What Works Cities, a national initiative launched in 2015 by Bloomberg Philanthropies, seeks to enhance data use and capacity in the governments of 100 midsize cities. The program helps cities use evidence to engage the public, improve services, and evaluate progress, and it offers an example to national funders for improving governments’ data capacity. Local foundations can also encourage their city and county governments to participate in the networks and learn from national best practices.

Implemented by Results for America, the Center for Government Excellence at Johns Hopkins University, and the Sunlight Foundation, the program increases cities’ data capacity in several ways:

  • It provides coaching to cities through targeted technical assistance, focusing on areas such as open data implementation, performance management, results-driven contracting, and low-cost evaluations.
  • It connects city governments through a peer-to-peer learning network.
  • It has a training program on topics that include data management, performance analytics, and community engagement for analytics.
  • It hosts workshops on topics such as the negative impact of driver’s license suspensions on residents’ economic opportunity and well-being.
  • It offers toolkits and resources such as the “Roadmap to Informed Communities,” which guides governments in creating opportunities for community use of open data to improve residents’ lives.

To recognize cities that are excelling in data use for local governance, the program created the What Works Cities Certification, which measures the extent to which cities have the staff, policies, and practices to use data in decisionmaking. The program hopes the certifications will inspire other cities to improve their practices. Bloomberg Philanthropies, in collaboration with the Bill & Melinda Gates Foundation and Ballmer Group, expanded the program to 10 new cities in November 2018 to test new ways of using data to improve economic and educational opportunities.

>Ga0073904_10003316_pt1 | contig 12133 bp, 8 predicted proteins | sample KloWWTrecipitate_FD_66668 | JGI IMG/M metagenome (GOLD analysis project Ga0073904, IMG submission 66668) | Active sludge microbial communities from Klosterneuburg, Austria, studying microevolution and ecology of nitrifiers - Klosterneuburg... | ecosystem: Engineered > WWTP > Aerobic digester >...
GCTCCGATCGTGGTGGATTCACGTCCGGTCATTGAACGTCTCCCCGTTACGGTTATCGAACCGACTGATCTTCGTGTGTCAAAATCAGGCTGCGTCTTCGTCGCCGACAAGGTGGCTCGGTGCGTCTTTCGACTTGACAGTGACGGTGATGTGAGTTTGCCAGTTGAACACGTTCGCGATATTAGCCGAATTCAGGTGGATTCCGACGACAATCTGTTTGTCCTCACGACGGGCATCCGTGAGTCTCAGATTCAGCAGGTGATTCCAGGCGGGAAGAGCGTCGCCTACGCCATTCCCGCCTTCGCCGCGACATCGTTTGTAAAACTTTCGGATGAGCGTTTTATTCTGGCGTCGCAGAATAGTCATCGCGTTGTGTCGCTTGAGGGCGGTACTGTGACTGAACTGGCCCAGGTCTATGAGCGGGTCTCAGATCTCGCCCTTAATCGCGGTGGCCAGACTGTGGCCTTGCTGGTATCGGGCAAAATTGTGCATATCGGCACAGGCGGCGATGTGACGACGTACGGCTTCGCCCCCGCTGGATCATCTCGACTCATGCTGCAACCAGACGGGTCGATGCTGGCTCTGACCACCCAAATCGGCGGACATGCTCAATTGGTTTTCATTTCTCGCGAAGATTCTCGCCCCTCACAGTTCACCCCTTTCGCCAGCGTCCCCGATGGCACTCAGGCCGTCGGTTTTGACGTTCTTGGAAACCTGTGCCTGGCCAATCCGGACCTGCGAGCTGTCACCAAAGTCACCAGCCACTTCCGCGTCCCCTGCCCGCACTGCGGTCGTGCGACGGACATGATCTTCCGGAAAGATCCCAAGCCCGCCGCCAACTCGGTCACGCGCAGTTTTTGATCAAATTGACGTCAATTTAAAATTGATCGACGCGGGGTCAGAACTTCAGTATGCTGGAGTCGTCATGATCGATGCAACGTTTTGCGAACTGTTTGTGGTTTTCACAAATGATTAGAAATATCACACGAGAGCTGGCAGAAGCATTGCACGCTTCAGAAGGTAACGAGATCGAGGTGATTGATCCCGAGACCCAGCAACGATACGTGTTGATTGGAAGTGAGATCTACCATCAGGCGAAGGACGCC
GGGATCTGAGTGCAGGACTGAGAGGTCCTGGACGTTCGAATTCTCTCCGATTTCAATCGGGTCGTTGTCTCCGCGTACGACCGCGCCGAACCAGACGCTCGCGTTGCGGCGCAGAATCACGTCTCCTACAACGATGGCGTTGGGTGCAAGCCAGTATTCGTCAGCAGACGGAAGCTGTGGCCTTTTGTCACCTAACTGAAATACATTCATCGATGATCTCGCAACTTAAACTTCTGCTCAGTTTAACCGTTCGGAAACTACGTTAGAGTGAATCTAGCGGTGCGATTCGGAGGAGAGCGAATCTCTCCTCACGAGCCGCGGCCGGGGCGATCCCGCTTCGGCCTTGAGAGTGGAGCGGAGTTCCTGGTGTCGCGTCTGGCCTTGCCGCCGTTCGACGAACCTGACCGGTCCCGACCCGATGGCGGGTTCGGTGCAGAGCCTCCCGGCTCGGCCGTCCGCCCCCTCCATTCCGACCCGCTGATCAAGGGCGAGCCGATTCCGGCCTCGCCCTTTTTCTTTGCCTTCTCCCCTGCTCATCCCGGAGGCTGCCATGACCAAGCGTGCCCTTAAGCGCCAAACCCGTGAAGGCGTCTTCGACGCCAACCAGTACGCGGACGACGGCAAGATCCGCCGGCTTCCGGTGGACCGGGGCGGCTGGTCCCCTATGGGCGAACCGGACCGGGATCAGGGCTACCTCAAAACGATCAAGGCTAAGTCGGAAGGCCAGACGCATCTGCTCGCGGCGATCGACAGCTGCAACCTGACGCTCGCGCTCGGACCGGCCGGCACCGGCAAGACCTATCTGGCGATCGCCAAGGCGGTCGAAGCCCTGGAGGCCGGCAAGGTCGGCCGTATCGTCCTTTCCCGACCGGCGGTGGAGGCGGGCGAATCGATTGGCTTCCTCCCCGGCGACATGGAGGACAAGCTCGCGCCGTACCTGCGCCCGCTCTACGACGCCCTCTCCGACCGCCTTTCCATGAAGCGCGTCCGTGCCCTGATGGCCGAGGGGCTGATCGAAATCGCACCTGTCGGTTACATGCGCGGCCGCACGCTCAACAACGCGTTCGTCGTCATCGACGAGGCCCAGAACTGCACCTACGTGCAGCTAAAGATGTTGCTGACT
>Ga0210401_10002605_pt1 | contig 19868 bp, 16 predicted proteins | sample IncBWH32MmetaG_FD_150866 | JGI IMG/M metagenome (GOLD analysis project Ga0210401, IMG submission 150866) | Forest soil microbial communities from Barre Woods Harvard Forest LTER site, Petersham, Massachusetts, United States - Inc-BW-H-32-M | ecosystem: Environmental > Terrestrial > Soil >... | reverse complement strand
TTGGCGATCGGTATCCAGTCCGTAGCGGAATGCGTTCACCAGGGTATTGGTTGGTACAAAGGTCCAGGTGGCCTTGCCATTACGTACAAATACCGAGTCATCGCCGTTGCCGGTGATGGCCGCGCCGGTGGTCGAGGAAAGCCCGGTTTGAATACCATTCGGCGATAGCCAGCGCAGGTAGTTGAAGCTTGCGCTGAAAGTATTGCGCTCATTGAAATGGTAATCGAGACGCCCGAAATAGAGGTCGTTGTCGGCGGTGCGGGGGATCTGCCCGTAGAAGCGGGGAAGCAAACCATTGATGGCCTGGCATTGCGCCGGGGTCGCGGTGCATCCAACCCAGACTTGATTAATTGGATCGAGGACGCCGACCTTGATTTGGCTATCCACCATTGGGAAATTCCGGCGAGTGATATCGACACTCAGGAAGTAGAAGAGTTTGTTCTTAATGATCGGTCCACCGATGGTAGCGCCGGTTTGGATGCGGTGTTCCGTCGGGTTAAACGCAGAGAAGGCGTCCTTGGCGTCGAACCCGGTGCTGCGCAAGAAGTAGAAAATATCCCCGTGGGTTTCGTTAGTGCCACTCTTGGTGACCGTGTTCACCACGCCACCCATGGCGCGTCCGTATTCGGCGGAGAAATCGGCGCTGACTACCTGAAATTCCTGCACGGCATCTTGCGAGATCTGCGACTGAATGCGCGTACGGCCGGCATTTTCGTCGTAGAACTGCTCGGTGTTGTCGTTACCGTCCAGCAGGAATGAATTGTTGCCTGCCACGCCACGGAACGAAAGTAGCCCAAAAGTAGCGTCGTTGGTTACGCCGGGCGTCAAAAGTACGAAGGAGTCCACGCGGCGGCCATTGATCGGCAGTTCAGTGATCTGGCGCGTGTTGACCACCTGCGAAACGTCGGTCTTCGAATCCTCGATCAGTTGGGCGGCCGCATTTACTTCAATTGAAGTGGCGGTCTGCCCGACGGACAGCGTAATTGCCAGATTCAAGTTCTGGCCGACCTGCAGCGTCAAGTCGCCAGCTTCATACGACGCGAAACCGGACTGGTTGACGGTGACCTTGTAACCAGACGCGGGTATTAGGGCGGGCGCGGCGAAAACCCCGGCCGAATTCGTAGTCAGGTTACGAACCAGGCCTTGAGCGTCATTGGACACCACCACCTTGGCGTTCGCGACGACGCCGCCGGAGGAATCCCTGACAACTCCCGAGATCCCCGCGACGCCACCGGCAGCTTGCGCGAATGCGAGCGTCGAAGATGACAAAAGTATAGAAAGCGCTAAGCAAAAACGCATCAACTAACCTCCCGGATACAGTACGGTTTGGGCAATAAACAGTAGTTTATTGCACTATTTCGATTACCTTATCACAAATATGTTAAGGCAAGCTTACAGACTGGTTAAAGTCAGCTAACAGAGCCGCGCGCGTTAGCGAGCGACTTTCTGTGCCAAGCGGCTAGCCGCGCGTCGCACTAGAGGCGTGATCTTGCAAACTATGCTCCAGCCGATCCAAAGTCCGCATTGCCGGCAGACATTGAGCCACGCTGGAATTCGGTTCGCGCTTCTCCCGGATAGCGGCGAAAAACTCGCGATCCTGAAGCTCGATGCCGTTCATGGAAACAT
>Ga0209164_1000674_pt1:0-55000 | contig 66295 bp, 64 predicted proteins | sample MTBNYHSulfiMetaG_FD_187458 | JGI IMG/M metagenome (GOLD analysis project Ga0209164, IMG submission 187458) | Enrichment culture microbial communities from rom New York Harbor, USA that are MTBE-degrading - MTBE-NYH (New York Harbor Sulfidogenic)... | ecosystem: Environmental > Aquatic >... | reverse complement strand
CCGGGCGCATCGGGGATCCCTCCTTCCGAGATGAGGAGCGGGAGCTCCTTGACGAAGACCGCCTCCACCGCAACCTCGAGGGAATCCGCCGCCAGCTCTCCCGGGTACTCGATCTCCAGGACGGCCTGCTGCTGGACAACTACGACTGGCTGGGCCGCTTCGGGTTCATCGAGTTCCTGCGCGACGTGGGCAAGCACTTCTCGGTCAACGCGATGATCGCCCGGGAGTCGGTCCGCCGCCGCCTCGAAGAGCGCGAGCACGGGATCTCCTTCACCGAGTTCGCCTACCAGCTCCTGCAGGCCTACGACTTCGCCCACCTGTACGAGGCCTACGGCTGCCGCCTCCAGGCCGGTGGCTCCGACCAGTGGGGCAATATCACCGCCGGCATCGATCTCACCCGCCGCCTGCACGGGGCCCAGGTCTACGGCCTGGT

Accelerating Data Integration for Community Solutions

Flexible funding enables a national organization to support states and localities in developing integrated data systems to address community issues.

Housed at the University of Pennsylvania, Actionable Intelligence for Social Policy (AISP) works with state and local governments to develop integrated data systems that link administrative data across government agencies. These systems allow governments and their partners to improve their understanding of local needs and enhance programs and practices through evidence-based collaboration. But creating and sustaining an integrated data system requires data capacities at the individual, organizational, and community levels.